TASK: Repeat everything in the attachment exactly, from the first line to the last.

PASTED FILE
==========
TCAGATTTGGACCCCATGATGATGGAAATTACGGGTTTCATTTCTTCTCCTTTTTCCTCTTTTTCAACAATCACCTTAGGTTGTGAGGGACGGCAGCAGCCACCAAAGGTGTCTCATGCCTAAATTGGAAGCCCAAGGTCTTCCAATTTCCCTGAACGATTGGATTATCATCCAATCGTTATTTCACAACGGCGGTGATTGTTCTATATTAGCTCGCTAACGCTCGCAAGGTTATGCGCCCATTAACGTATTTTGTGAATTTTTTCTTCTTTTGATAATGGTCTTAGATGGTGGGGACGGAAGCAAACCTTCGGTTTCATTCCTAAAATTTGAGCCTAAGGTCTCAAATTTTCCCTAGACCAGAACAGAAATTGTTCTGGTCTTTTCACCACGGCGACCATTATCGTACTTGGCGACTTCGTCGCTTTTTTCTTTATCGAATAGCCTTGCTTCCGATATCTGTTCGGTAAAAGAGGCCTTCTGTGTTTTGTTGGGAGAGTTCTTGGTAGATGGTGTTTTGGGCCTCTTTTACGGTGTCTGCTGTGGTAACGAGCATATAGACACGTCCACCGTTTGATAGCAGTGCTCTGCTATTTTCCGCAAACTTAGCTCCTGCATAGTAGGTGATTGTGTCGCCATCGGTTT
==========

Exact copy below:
TCAGATTTGGACCCCATGATGATGGAAATTACGGGTTTCATTTCTTCTCCTTTTTCCTCTTTTTCAACAATCACCTTAGGTTGTGAGGGACGGCAGCAGCCACCAAAGGTGTCTCATGCCTAAATTGGAAGCCCAAGGTCTTCCAATTTCCCTGAACGATTGGATTATCATCCAATCGTTATTTCACAACGGCGGTGATTGTTCTATATTAGCTCGCTAACGCTCGCAAGGTTATGCGCCCATTAACGTATTTTGTGAATTTTTTCTTCTTTTGATAATGGTCTTAGATGGTGGGGACGGAAGCAAACCTTCGGTTTCATTCCTAAAATTTGAGCCTAAGGTCTCAAATTTTCCCTAGACCAGAACAGAAATTGTTCTGGTCTTTTCACCACGGCGACCATTATCGTACTTGGCGACTTCGTCGCTTTTTTCTTTATCGAATAGCCTTGCTTCCGATATCTGTTCGGTAAAAGAGGCCTTCTGTGTTTTGTTGGGAGAGTTCTTGGTAGATGGTGTTTTGGGCCTCTTTTACGGTGTCTGCTGTGGTAACGAGCATATAGACACGTCCACCGTTTGATAGCAGTGCTCTGCTATTTTCCGCAAACTTAGCTCCTGCATAGTAGGTGATTGTGTCGCCATCGGTTT